I attribute the positive impact I’ve been able to have on the teams I work with and the business itself on leading from a place of authenticity. Being openly gay in the workplace is an important part of that.
The concept of authenticity, and bringing your true self to work, has been the subject of much discussion in recent years. There is often a fear of showing vulnerability in leadership, leading many to feel as if they cannot be honest about who they truly are.
I have been fortunate to experience the opposite effect – being my authentic self has helped me feel less vulnerable and more impactful at work. As an openly gay man, I experienced the difficulty and immense reward that can come from this, particularly as a leader.
The stress around ‘authenticity’
Staying true to oneself in the workplace is not always easy and I’ve found it has often been a tough climb. When I was hired as a consultant by McKinsey out of university, I was thrilled to have my dream job. But I was then faced with the decision of whether I should be openly out in the workplace or do what many have done and refrain from being myself to avoid the judgment of others.
Remaining in the closet throughout my time as a student had taken its toll on me. Everyday life felt high-risk. Not knowing if I could discuss the life that I shared with my partner at the time made it difficult to truly connect with those around me. Casual Monday morning conversations left me unsure as to whether it was appropriate to bring up my personal life with my partner if, for example, we’d gone away for the weekend. The lies and vulnerability placed immense stress on my soul.
Leading with courage and integrity
My experience at university and the problems caused by being closeted led to me making a personal pact to be truly open about myself at McKinsey from day one. I became the firm’s first openly gay consultant in Germany when I joined in 1993. This experience of being able to be a truer version of myself in the workplace has been an undeniably positive one as my honesty meant I was able to truly feel connected to others around me, instead of feeling like a fraud.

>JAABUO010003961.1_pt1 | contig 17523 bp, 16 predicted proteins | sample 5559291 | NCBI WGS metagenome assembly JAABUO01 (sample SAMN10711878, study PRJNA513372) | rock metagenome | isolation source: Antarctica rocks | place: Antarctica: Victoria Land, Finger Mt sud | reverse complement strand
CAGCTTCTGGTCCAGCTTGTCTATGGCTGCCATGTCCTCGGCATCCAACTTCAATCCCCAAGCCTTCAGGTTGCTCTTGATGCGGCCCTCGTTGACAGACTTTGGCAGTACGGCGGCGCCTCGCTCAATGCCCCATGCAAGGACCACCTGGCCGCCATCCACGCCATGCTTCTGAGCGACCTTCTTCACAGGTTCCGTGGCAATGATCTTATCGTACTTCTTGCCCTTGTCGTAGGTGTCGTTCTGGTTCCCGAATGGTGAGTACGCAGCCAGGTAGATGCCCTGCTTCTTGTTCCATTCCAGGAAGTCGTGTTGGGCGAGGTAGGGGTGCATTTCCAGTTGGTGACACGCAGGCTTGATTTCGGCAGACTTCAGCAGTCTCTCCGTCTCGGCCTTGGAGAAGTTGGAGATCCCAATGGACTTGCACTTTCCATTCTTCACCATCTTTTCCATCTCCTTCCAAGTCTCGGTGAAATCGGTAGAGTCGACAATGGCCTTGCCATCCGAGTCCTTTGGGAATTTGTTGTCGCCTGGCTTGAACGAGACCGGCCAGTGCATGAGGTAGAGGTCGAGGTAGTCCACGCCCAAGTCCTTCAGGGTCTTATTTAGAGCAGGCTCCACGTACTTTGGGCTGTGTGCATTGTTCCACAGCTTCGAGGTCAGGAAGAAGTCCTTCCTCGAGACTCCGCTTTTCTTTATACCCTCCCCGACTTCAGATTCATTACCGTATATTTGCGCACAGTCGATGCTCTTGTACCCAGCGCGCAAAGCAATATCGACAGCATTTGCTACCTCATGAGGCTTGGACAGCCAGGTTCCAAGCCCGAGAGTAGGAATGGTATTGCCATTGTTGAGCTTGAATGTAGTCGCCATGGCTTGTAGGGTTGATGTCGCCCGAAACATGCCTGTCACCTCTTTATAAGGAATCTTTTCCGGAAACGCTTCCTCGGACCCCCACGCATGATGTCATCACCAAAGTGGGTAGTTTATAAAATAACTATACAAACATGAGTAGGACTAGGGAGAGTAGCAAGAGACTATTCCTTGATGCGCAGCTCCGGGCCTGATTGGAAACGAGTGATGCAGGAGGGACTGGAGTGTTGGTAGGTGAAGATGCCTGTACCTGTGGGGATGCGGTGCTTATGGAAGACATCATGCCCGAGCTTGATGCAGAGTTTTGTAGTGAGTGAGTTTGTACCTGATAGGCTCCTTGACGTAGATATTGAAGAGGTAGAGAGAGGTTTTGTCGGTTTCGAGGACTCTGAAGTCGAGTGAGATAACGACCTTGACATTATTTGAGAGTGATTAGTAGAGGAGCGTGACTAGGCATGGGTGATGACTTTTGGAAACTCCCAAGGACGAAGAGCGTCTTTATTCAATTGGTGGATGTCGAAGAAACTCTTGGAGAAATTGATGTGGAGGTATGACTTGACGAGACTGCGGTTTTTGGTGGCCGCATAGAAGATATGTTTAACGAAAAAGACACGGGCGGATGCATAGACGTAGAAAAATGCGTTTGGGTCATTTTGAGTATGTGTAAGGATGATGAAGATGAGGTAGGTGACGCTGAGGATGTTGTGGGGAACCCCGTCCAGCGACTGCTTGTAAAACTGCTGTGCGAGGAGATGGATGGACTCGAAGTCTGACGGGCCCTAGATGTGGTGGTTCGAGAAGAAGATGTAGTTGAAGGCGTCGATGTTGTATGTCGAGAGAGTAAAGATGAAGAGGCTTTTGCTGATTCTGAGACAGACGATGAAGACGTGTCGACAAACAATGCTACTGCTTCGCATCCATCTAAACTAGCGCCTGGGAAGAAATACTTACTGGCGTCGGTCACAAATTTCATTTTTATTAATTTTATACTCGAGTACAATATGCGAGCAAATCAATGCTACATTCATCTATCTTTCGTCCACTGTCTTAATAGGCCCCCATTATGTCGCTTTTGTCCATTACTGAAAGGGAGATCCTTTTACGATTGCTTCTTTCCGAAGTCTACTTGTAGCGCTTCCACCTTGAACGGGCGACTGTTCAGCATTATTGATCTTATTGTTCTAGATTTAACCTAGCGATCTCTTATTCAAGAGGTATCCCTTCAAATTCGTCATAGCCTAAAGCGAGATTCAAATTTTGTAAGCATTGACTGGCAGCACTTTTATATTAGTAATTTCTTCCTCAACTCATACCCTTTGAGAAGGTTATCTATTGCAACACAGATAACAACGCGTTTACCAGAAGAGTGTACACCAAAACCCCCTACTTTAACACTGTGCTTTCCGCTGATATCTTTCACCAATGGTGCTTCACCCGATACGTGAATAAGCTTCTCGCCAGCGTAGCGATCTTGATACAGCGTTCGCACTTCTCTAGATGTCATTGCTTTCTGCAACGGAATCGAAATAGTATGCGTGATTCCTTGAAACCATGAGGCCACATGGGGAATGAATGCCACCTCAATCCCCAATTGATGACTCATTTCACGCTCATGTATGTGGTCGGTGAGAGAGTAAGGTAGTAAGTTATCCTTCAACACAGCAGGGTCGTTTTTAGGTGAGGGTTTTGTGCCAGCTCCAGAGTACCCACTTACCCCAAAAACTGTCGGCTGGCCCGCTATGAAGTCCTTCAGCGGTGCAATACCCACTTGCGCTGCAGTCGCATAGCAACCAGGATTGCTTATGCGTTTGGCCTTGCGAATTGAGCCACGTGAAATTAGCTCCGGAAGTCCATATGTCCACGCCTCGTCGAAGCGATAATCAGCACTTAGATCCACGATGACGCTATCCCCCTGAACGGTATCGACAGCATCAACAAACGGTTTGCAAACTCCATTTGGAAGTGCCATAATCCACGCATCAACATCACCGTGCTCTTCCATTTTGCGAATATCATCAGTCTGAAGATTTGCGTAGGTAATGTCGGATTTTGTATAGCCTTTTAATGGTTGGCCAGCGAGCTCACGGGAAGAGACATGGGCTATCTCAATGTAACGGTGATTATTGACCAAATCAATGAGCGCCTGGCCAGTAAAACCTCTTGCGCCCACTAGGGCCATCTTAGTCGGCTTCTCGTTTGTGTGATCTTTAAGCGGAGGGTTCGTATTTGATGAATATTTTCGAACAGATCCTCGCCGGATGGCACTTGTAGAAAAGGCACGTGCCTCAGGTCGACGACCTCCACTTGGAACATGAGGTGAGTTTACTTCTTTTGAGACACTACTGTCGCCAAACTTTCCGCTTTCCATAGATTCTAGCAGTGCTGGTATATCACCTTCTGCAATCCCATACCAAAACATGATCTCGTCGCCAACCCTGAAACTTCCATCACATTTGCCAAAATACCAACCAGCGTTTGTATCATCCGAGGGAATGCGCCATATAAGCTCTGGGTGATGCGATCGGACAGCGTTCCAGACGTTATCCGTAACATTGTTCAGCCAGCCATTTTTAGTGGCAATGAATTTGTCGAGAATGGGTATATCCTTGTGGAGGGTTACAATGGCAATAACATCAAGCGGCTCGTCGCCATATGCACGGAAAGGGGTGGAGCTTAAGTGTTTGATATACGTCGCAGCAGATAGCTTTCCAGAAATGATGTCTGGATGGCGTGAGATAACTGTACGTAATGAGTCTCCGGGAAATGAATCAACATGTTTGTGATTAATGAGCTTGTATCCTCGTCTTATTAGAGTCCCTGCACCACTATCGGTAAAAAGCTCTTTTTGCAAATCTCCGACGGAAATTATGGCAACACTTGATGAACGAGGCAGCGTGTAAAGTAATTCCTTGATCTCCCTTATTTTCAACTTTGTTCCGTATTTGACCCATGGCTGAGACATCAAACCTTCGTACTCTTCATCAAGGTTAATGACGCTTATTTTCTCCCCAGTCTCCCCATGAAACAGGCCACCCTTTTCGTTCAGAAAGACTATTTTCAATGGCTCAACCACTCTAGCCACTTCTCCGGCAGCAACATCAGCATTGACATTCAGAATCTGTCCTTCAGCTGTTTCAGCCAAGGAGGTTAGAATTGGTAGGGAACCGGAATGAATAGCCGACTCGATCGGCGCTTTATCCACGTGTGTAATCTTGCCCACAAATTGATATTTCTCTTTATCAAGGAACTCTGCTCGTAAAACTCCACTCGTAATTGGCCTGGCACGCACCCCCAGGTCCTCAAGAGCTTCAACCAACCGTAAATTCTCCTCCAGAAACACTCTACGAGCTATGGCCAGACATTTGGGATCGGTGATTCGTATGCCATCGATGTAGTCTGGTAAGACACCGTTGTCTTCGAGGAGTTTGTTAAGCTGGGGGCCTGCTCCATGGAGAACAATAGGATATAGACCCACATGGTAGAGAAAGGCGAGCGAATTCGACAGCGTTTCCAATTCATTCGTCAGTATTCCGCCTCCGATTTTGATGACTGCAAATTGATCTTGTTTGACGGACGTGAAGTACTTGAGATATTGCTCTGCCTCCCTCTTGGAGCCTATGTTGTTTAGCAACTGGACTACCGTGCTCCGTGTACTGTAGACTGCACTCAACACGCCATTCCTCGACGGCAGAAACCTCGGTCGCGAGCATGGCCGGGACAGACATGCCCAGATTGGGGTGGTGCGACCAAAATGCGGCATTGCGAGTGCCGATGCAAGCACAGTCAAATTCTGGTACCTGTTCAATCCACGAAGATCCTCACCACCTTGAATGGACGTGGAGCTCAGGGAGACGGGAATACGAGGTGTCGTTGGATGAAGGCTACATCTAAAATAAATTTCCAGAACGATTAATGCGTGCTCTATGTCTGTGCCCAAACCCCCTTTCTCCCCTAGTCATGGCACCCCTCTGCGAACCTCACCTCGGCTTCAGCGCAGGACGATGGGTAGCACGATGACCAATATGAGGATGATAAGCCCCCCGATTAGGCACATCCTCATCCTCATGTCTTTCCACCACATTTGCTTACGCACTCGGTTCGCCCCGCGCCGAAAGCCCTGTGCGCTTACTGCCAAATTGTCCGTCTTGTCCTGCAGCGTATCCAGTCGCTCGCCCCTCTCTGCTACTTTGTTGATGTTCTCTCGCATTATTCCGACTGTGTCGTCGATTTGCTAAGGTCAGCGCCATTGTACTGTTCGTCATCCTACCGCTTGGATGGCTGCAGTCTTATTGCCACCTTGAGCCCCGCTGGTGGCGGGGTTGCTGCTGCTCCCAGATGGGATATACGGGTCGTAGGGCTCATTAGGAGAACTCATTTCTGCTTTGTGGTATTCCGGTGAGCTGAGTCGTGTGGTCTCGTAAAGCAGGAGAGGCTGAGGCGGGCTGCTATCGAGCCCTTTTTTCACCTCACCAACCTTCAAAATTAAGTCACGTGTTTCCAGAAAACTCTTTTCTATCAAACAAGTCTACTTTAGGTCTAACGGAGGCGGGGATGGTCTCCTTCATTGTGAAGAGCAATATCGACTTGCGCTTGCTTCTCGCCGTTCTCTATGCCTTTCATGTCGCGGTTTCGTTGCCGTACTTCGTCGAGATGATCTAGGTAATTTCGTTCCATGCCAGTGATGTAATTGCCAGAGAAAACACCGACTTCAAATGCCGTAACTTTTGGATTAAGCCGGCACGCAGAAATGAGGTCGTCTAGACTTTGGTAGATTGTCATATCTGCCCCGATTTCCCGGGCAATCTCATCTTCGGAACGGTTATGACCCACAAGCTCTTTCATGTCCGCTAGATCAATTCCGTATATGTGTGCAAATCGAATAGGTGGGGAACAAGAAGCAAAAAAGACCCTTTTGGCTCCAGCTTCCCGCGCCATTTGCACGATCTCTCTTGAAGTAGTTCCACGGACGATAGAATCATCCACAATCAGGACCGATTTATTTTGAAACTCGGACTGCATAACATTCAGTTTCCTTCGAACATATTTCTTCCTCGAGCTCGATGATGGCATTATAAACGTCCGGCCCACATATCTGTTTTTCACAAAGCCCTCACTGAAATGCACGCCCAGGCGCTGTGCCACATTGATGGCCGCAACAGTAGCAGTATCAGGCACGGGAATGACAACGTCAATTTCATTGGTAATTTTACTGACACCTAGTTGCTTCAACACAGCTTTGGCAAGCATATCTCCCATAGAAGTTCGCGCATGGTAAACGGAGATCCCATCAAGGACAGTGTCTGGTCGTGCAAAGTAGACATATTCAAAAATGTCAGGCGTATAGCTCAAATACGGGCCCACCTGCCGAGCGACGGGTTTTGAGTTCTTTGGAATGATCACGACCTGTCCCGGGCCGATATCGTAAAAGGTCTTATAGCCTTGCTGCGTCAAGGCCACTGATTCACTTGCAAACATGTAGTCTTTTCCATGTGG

The direct link between my own honesty and successful leadership is clear to me. Inspiring others to follow you and having a clear view of how to shape the future are key ingredients of leadership, and by being open about your identity, you encourage honest connection with your team which helps build a strong foundation. I truly believe that people are quick to spot leaders who try to represent themselves as something they’re not, and that lack of authenticity can lead to toxic workplace culture.
In my own situation, I found that being genuine about my life to my team members and colleagues led to them seeing me as someone with courage and integrity – qualities that are invaluable in leaders. Whatever their views on homosexuality may have been, everyone saw me as both real and relatable.
A leadership challenge for everyone
Regardless of your sexuality, exhibiting authenticity can be challenging for any leader. Our goals at the C-suite level may well feel at odds with being vulnerable about our authentic selves. To the skeptics, I’ll offer that the points of commonality that openness facilitates can generate real business value.
While working with a client’s CFO, I noticed a rainbow flag on the wall behind her chair. The mutual respect we quickly felt resulted in a successful partnership, which may not have been solely due to her allyship, but it was a shared bond that helped make negotiations more productive.
I won’t pretend that this process has always been easy. Due to my sexuality, I’ve faced my fair share of setbacks. For example, I once reported to a boss whose homophobia created a lot of problems. I eventually found a way to report to a different executive, choosing to focus on areas in which I could succeed, rather than getting caught up with forces I couldn’t change. But it was tough having to deal with a person who did not accept who I was as a person.
On the other hand, I’ve been fortunate to have had some amazing moments too, where it was clear to me that authenticity was the right choice in the grand scheme of things. On a visit to a delivery center, I noticed a cubicle decorated for a wedding and offered my congratulations to the associate. Unaware of who I was, he proudly showed me the photo of himself and his husband, saying, “we have this CFO who is out, and it sends a wonderful message.”
More often, rewards are smaller in nature. Employees who see open and authentic leadership feel more comfortable bringing forward both the bad news and the good, which can improve buy-in for programs and strategies. Not only this, but it encourages a positive workplace culture, one built on empathy and understanding.
The bottom line is faking it doesn’t cut it – and it can even interfere with the ability to lead. Authenticity isn’t the only quality that helps leaders make a difference. Integrity, fairness, commitment, and being approachable and able to share all help us to have a greater impact. My experience has shown me that my team members and other colleagues have concluded “I can work with this guy because I know who he is” and that’s truly the highest praise a leader can get.
By Jan Siegmund, Chief Financial Officer at Cognizant.